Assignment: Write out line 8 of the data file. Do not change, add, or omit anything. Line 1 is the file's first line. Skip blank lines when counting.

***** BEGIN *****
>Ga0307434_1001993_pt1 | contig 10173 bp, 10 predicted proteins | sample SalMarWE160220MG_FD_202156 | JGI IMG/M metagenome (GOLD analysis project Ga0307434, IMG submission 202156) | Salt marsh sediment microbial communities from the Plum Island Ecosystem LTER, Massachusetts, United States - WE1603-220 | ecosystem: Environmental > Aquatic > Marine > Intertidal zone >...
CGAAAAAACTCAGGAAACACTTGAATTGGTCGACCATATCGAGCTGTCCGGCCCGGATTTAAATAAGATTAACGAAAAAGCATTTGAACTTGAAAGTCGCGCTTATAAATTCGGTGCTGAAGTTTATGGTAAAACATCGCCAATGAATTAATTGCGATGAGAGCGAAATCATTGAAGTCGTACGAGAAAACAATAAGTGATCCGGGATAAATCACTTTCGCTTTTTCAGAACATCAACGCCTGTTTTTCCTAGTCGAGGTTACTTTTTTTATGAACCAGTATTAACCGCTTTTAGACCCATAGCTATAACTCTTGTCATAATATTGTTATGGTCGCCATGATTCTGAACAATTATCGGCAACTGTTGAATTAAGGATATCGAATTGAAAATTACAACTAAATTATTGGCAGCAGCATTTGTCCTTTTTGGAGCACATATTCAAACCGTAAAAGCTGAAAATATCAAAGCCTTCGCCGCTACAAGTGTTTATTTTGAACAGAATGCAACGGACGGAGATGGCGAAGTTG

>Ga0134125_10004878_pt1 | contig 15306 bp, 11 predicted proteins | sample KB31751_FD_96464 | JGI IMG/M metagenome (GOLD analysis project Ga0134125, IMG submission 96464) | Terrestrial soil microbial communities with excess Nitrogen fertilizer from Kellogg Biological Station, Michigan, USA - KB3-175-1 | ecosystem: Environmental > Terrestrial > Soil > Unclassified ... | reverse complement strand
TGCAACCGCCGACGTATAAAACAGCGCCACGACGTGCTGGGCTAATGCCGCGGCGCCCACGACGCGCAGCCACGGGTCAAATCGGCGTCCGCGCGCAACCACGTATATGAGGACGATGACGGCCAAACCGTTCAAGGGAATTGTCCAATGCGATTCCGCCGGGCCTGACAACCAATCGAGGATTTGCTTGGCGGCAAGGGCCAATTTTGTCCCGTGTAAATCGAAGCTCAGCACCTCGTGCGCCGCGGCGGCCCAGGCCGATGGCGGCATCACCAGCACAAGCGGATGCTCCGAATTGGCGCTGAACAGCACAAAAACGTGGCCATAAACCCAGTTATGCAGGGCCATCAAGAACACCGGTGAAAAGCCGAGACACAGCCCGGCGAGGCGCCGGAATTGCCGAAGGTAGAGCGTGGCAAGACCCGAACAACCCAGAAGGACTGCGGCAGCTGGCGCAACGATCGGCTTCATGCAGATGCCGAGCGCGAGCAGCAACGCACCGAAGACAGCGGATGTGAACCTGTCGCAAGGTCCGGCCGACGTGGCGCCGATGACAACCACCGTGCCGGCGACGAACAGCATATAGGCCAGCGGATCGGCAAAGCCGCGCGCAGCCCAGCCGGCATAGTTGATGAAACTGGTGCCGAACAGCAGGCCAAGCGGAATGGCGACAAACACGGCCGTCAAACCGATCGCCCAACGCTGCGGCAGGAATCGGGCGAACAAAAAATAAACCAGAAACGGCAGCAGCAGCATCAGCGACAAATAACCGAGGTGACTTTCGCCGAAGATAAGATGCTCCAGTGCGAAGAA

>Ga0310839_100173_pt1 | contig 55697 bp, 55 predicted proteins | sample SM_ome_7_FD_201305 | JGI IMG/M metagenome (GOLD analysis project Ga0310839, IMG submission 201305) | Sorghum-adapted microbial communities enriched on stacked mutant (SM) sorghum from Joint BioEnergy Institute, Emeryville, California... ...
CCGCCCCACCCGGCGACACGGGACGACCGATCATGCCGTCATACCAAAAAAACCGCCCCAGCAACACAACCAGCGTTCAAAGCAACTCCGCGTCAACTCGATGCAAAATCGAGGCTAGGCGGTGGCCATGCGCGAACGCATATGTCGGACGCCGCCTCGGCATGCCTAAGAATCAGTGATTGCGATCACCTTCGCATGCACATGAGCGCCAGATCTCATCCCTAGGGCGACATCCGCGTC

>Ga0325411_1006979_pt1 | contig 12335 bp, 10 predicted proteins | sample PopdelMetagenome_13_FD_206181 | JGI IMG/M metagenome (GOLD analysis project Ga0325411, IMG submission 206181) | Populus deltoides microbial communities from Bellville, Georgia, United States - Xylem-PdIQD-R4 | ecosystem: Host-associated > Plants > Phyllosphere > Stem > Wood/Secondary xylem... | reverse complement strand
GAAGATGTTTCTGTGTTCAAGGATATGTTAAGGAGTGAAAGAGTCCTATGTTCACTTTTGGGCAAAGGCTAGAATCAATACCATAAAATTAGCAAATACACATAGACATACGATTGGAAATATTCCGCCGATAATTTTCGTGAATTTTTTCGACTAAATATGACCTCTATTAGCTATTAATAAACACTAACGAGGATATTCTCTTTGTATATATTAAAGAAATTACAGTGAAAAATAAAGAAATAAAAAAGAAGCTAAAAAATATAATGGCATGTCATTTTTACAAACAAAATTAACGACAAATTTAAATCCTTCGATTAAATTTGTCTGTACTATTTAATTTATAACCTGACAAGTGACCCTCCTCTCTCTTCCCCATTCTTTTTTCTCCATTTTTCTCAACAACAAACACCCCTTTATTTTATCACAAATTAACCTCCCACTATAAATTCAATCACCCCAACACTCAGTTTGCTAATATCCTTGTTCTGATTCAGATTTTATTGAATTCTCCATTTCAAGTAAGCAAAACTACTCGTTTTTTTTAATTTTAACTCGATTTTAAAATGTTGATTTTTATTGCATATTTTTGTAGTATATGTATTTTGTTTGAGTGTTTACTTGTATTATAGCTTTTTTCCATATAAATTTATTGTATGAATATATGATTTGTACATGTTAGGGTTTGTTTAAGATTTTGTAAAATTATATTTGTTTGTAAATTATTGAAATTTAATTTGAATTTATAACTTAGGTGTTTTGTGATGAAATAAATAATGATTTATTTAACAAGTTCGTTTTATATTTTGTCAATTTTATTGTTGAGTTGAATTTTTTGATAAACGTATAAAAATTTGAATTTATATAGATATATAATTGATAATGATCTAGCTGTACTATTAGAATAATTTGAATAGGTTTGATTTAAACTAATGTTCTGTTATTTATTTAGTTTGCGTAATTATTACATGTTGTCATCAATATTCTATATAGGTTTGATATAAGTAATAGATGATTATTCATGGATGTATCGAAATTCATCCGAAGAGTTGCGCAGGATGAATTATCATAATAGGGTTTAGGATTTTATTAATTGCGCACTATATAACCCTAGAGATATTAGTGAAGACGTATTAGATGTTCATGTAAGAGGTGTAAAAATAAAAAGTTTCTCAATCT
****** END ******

GAAGATGTTTCTGTGTTCAAGGATATGTTAAGGAGTGAAAGAGTCCTATGTTCACTTTTGGGCAAAGGCTAGAATCAATACCATAAAATTAGCAAATACACATAGACATACGATTGGAAATATTCCGCCGATAATTTTCGTGAATTTTTTCGACTAAATATGACCTCTATTAGCTATTAATAAACACTAACGAGGATATTCTCTTTGTATATATTAAAGAAATTACAGTGAAAAATAAAGAAATAAAAAAGAAGCTAAAAAATATAATGGCATGTCATTTTTACAAACAAAATTAACGACAAATTTAAATCCTTCGATTAAATTTGTCTGTACTATTTAATTTATAACCTGACAAGTGACCCTCCTCTCTCTTCCCCATTCTTTTTTCTCCATTTTTCTCAACAACAAACACCCCTTTATTTTATCACAAATTAACCTCCCACTATAAATTCAATCACCCCAACACTCAGTTTGCTAATATCCTTGTTCTGATTCAGATTTTATTGAATTCTCCATTTCAAGTAAGCAAAACTACTCGTTTTTTTTAATTTTAACTCGATTTTAAAATGTTGATTTTTATTGCATATTTTTGTAGTATATGTATTTTGTTTGAGTGTTTACTTGTATTATAGCTTTTTTCCATATAAATTTATTGTATGAATATATGATTTGTACATGTTAGGGTTTGTTTAAGATTTTGTAAAATTATATTTGTTTGTAAATTATTGAAATTTAATTTGAATTTATAACTTAGGTGTTTTGTGATGAAATAAATAATGATTTATTTAACAAGTTCGTTTTATATTTTGTCAATTTTATTGTTGAGTTGAATTTTTTGATAAACGTATAAAAATTTGAATTTATATAGATATATAATTGATAATGATCTAGCTGTACTATTAGAATAATTTGAATAGGTTTGATTTAAACTAATGTTCTGTTATTTATTTAGTTTGCGTAATTATTACATGTTGTCATCAATATTCTATATAGGTTTGATATAAGTAATAGATGATTATTCATGGATGTATCGAAATTCATCCGAAGAGTTGCGCAGGATGAATTATCATAATAGGGTTTAGGATTTTATTAATTGCGCACTATATAACCCTAGAGATATTAGTGAAGACGTATTAGATGTTCATGTAAGAGGTGTAAAAATAAAAAGTTTCTCAATCT